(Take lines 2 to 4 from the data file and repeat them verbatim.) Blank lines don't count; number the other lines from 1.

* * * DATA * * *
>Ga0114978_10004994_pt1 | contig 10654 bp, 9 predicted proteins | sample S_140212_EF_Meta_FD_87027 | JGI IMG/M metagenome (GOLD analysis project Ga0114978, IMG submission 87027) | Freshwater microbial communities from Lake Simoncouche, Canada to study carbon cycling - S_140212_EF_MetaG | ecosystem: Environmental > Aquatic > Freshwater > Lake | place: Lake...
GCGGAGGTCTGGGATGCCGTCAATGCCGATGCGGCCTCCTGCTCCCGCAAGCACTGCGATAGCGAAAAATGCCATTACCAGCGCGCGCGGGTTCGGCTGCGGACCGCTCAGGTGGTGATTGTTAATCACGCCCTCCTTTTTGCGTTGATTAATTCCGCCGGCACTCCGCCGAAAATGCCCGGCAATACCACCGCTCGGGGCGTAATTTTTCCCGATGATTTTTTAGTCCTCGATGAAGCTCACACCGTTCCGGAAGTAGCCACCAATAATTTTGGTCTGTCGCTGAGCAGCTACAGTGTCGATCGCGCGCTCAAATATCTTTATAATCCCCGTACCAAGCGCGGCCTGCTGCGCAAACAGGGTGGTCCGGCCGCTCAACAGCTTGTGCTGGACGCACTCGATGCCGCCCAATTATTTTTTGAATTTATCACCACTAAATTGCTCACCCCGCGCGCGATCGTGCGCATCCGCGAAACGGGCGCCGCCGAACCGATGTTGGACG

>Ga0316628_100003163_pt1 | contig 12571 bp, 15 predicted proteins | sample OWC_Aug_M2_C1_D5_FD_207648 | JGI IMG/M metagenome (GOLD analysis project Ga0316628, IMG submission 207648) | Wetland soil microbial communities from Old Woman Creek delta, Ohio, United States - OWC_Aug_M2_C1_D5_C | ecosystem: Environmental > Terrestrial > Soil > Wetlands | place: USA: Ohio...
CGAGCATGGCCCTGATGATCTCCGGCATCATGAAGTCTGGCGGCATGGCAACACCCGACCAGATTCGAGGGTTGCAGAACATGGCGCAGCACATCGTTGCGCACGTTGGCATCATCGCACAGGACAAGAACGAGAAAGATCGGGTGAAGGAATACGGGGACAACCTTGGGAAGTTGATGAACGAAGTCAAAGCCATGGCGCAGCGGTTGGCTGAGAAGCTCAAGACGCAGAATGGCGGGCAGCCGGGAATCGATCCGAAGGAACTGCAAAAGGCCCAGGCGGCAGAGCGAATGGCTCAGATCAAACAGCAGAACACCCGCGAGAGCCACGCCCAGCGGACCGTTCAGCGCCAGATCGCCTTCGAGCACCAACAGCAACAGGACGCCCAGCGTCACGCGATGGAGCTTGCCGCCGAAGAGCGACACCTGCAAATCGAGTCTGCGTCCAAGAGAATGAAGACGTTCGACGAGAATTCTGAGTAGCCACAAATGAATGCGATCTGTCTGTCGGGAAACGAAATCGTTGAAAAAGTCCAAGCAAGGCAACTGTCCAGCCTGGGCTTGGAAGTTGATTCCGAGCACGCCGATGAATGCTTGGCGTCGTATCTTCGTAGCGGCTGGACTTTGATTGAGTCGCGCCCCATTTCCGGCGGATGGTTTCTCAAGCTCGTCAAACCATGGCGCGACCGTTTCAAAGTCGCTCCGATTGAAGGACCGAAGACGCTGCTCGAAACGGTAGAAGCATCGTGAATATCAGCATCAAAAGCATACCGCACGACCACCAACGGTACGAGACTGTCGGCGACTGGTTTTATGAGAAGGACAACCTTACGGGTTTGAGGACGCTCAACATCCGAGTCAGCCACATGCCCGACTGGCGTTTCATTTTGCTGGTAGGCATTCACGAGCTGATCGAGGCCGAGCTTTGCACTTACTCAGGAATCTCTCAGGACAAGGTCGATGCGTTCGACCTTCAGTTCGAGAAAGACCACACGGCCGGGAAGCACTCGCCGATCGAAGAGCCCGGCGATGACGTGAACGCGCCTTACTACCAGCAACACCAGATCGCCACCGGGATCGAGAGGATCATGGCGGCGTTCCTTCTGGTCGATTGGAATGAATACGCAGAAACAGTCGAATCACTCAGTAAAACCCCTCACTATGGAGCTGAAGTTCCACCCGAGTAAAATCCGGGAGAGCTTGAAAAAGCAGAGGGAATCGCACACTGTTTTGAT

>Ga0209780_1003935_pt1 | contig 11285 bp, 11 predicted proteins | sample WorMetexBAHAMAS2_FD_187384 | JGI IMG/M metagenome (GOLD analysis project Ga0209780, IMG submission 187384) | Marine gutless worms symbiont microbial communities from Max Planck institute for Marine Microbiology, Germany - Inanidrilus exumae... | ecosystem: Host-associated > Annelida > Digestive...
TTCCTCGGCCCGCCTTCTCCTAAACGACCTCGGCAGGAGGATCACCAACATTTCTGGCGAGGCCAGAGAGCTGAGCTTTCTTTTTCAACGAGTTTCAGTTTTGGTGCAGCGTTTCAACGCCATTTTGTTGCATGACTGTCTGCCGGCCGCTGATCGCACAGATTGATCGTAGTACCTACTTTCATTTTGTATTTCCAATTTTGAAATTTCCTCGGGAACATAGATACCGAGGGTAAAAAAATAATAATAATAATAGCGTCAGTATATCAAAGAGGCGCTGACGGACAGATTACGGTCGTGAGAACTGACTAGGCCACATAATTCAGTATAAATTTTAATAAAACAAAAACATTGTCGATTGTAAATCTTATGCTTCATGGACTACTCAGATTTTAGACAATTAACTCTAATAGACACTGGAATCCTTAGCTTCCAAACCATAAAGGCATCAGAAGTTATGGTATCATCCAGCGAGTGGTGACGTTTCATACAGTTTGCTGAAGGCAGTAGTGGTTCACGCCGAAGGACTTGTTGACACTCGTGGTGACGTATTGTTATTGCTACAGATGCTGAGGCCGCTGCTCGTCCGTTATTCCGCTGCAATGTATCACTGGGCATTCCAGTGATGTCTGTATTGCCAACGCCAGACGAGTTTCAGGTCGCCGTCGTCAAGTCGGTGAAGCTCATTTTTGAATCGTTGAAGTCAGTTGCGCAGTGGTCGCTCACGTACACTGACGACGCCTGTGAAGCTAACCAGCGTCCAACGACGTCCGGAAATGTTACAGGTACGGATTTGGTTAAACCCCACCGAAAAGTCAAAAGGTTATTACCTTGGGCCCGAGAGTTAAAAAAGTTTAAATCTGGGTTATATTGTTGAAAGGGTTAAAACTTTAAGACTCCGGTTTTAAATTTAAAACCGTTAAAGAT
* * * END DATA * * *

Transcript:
GCGGAGGTCTGGGATGCCGTCAATGCCGATGCGGCCTCCTGCTCCCGCAAGCACTGCGATAGCGAAAAATGCCATTACCAGCGCGCGCGGGTTCGGCTGCGGACCGCTCAGGTGGTGATTGTTAATCACGCCCTCCTTTTTGCGTTGATTAATTCCGCCGGCACTCCGCCGAAAATGCCCGGCAATACCACCGCTCGGGGCGTAATTTTTCCCGATGATTTTTTAGTCCTCGATGAAGCTCACACCGTTCCGGAAGTAGCCACCAATAATTTTGGTCTGTCGCTGAGCAGCTACAGTGTCGATCGCGCGCTCAAATATCTTTATAATCCCCGTACCAAGCGCGGCCTGCTGCGCAAACAGGGTGGTCCGGCCGCTCAACAGCTTGTGCTGGACGCACTCGATGCCGCCCAATTATTTTTTGAATTTATCACCACTAAATTGCTCACCCCGCGCGCGATCGTGCGCATCCGCGAAACGGGCGCCGCCGAACCGATGTTGGACG

>Ga0316628_100003163_pt1 | contig 12571 bp, 15 predicted proteins | sample OWC_Aug_M2_C1_D5_FD_207648 | JGI IMG/M metagenome (GOLD analysis project Ga0316628, IMG submission 207648) | Wetland soil microbial communities from Old Woman Creek delta, Ohio, United States - OWC_Aug_M2_C1_D5_C | ecosystem: Environmental > Terrestrial > Soil > Wetlands | place: USA: Ohio...
CGAGCATGGCCCTGATGATCTCCGGCATCATGAAGTCTGGCGGCATGGCAACACCCGACCAGATTCGAGGGTTGCAGAACATGGCGCAGCACATCGTTGCGCACGTTGGCATCATCGCACAGGACAAGAACGAGAAAGATCGGGTGAAGGAATACGGGGACAACCTTGGGAAGTTGATGAACGAAGTCAAAGCCATGGCGCAGCGGTTGGCTGAGAAGCTCAAGACGCAGAATGGCGGGCAGCCGGGAATCGATCCGAAGGAACTGCAAAAGGCCCAGGCGGCAGAGCGAATGGCTCAGATCAAACAGCAGAACACCCGCGAGAGCCACGCCCAGCGGACCGTTCAGCGCCAGATCGCCTTCGAGCACCAACAGCAACAGGACGCCCAGCGTCACGCGATGGAGCTTGCCGCCGAAGAGCGACACCTGCAAATCGAGTCTGCGTCCAAGAGAATGAAGACGTTCGACGAGAATTCTGAGTAGCCACAAATGAATGCGATCTGTCTGTCGGGAAACGAAATCGTTGAAAAAGTCCAAGCAAGGCAACTGTCCAGCCTGGGCTTGGAAGTTGATTCCGAGCACGCCGATGAATGCTTGGCGTCGTATCTTCGTAGCGGCTGGACTTTGATTGAGTCGCGCCCCATTTCCGGCGGATGGTTTCTCAAGCTCGTCAAACCATGGCGCGACCGTTTCAAAGTCGCTCCGATTGAAGGACCGAAGACGCTGCTCGAAACGGTAGAAGCATCGTGAATATCAGCATCAAAAGCATACCGCACGACCACCAACGGTACGAGACTGTCGGCGACTGGTTTTATGAGAAGGACAACCTTACGGGTTTGAGGACGCTCAACATCCGAGTCAGCCACATGCCCGACTGGCGTTTCATTTTGCTGGTAGGCATTCACGAGCTGATCGAGGCCGAGCTTTGCACTTACTCAGGAATCTCTCAGGACAAGGTCGATGCGTTCGACCTTCAGTTCGAGAAAGACCACACGGCCGGGAAGCACTCGCCGATCGAAGAGCCCGGCGATGACGTGAACGCGCCTTACTACCAGCAACACCAGATCGCCACCGGGATCGAGAGGATCATGGCGGCGTTCCTTCTGGTCGATTGGAATGAATACGCAGAAACAGTCGAATCACTCAGTAAAACCCCTCACTATGGAGCTGAAGTTCCACCCGAGTAAAATCCGGGAGAGCTTGAAAAAGCAGAGGGAATCGCACACTGTTTTGAT